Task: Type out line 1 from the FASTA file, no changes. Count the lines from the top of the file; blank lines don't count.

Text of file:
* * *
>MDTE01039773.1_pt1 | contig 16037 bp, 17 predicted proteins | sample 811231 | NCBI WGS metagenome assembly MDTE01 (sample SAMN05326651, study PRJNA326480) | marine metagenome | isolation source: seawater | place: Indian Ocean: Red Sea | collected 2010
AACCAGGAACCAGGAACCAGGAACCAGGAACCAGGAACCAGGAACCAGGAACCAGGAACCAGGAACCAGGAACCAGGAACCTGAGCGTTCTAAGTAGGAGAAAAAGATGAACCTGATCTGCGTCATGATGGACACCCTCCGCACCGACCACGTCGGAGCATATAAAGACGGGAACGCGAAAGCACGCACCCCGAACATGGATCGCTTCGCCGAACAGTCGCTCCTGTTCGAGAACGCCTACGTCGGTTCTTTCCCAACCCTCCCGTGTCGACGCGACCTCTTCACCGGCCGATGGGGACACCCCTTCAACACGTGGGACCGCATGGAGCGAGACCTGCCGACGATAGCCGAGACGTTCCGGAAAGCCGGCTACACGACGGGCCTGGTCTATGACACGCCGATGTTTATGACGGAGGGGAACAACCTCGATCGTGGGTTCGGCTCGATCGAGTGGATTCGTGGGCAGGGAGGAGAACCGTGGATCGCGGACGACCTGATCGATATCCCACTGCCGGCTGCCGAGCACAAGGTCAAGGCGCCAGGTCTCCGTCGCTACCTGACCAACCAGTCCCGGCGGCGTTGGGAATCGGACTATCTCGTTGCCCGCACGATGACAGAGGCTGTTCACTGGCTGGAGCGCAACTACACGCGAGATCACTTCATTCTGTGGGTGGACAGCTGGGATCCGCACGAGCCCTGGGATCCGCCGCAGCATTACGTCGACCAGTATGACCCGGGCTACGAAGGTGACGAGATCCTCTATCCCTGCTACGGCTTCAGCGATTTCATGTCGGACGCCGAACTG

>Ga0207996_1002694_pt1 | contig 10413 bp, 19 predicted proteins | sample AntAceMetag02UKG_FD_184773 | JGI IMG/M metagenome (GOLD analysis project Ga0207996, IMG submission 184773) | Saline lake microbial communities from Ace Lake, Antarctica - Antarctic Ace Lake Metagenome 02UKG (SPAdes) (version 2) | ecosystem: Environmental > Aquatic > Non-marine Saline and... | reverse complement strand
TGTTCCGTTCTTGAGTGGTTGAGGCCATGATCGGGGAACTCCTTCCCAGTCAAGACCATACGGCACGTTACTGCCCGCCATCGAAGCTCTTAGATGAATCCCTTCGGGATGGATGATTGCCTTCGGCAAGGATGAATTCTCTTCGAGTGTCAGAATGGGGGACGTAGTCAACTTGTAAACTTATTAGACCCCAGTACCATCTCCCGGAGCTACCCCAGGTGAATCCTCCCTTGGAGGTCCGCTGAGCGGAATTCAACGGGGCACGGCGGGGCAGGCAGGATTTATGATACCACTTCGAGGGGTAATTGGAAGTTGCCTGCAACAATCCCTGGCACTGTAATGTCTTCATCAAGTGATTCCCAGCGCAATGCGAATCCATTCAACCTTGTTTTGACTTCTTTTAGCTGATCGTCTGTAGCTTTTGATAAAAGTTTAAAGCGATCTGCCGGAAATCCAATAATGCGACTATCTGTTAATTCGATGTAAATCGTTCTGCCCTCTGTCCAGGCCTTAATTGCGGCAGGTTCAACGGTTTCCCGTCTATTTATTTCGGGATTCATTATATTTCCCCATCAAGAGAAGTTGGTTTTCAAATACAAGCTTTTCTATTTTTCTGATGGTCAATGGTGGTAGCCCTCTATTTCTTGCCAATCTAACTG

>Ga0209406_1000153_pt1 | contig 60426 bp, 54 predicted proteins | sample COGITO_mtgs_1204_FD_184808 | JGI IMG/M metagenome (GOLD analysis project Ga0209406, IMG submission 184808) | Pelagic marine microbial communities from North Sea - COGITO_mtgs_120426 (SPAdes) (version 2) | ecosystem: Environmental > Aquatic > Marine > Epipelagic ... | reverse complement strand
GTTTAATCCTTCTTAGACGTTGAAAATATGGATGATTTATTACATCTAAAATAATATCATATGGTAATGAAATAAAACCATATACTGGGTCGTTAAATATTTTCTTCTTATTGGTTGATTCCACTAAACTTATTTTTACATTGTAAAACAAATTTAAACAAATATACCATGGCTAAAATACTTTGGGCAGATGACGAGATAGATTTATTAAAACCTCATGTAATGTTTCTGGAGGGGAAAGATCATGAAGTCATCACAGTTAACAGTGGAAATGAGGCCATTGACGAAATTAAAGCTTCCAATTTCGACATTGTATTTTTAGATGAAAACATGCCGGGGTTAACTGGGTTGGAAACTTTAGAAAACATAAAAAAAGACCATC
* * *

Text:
>MDTE01039773.1_pt1 | contig 16037 bp, 17 predicted proteins | sample 811231 | NCBI WGS metagenome assembly MDTE01 (sample SAMN05326651, study PRJNA326480) | marine metagenome | isolation source: seawater | place: Indian Ocean: Red Sea | collected 2010